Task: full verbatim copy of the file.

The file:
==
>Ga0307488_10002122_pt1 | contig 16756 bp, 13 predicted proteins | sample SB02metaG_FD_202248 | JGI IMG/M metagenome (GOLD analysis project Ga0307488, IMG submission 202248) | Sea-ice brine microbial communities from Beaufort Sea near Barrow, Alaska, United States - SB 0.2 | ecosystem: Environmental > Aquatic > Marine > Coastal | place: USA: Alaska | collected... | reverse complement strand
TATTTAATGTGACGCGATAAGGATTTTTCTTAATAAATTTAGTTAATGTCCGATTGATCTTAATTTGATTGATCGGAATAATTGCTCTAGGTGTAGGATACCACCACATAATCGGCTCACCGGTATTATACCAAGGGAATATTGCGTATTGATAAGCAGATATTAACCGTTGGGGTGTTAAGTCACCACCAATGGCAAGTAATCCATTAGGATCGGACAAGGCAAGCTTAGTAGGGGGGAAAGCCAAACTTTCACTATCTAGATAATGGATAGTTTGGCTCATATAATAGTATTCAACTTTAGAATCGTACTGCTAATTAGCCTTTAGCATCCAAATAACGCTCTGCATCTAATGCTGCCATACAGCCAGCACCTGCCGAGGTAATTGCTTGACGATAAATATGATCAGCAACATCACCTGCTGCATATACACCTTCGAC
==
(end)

>Ga0307488_10002122_pt1 | contig 16756 bp, 13 predicted proteins | sample SB02metaG_FD_202248 | JGI IMG/M metagenome (GOLD analysis project Ga0307488, IMG submission 202248) | Sea-ice brine microbial communities from Beaufort Sea near Barrow, Alaska, United States - SB 0.2 | ecosystem: Environmental > Aquatic > Marine > Coastal | place: USA: Alaska | collected... | reverse complement strand
TATTTAATGTGACGCGATAAGGATTTTTCTTAATAAATTTAGTTAATGTCCGATTGATCTTAATTTGATTGATCGGAATAATTGCTCTAGGTGTAGGATACCACCACATAATCGGCTCACCGGTATTATACCAAGGGAATATTGCGTATTGATAAGCAGATATTAACCGTTGGGGTGTTAAGTCACCACCAATGGCAAGTAATCCATTAGGATCGGACAAGGCAAGCTTAGTAGGGGGGAAAGCCAAACTTTCACTATCTAGATAATGGATAGTTTGGCTCATATAATAGTATTCAACTTTAGAATCGTACTGCTAATTAGCCTTTAGCATCCAAATAACGCTCTGCATCTAATGCTGCCATACAGCCAGCACCTGCCGAGGTAATTGCTTGACGATAAATATGATCAGCAACATCACCTGCTGCATATACACCTTCGAC